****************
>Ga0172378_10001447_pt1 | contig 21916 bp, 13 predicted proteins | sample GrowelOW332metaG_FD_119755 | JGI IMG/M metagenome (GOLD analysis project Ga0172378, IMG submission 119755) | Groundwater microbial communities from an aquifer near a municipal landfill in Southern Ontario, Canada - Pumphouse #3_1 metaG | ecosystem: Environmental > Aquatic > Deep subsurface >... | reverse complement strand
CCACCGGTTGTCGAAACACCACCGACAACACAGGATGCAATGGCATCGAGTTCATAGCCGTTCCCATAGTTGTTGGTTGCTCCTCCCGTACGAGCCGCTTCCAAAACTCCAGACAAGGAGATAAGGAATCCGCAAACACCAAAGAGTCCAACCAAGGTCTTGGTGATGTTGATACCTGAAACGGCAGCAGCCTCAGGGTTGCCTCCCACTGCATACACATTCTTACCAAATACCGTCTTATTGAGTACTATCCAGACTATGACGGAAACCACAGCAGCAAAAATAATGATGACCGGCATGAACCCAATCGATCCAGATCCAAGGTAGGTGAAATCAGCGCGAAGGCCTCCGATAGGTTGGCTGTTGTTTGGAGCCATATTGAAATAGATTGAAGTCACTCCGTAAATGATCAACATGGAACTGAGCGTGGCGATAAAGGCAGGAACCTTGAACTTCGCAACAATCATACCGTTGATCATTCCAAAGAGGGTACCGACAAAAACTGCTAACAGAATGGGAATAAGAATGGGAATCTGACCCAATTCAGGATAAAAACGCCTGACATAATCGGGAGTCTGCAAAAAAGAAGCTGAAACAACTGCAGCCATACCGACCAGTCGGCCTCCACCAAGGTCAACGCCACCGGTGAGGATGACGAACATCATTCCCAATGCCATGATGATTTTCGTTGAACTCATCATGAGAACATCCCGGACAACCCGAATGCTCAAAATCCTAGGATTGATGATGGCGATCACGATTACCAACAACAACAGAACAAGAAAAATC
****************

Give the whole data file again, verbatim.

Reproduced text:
>Ga0172378_10001447_pt1 | contig 21916 bp, 13 predicted proteins | sample GrowelOW332metaG_FD_119755 | JGI IMG/M metagenome (GOLD analysis project Ga0172378, IMG submission 119755) | Groundwater microbial communities from an aquifer near a municipal landfill in Southern Ontario, Canada - Pumphouse #3_1 metaG | ecosystem: Environmental > Aquatic > Deep subsurface >... | reverse complement strand
CCACCGGTTGTCGAAACACCACCGACAACACAGGATGCAATGGCATCGAGTTCATAGCCGTTCCCATAGTTGTTGGTTGCTCCTCCCGTACGAGCCGCTTCCAAAACTCCAGACAAGGAGATAAGGAATCCGCAAACACCAAAGAGTCCAACCAAGGTCTTGGTGATGTTGATACCTGAAACGGCAGCAGCCTCAGGGTTGCCTCCCACTGCATACACATTCTTACCAAATACCGTCTTATTGAGTACTATCCAGACTATGACGGAAACCACAGCAGCAAAAATAATGATGACCGGCATGAACCCAATCGATCCAGATCCAAGGTAGGTGAAATCAGCGCGAAGGCCTCCGATAGGTTGGCTGTTGTTTGGAGCCATATTGAAATAGATTGAAGTCACTCCGTAAATGATCAACATGGAACTGAGCGTGGCGATAAAGGCAGGAACCTTGAACTTCGCAACAATCATACCGTTGATCATTCCAAAGAGGGTACCGACAAAAACTGCTAACAGAATGGGAATAAGAATGGGAATCTGACCCAATTCAGGATAAAAACGCCTGACATAATCGGGAGTCTGCAAAAAAGAAGCTGAAACAACTGCAGCCATACCGACCAGTCGGCCTCCACCAAGGTCAACGCCACCGGTGAGGATGACGAACATCATTCCCAATGCCATGATGATTTTCGTTGAACTCATCATGAGAACATCCCGGACAACCCGAATGCTCAAAATCCTAGGATTGATGATGGCGATCACGATTACCAACAACAACAGAACAAGAAAAATC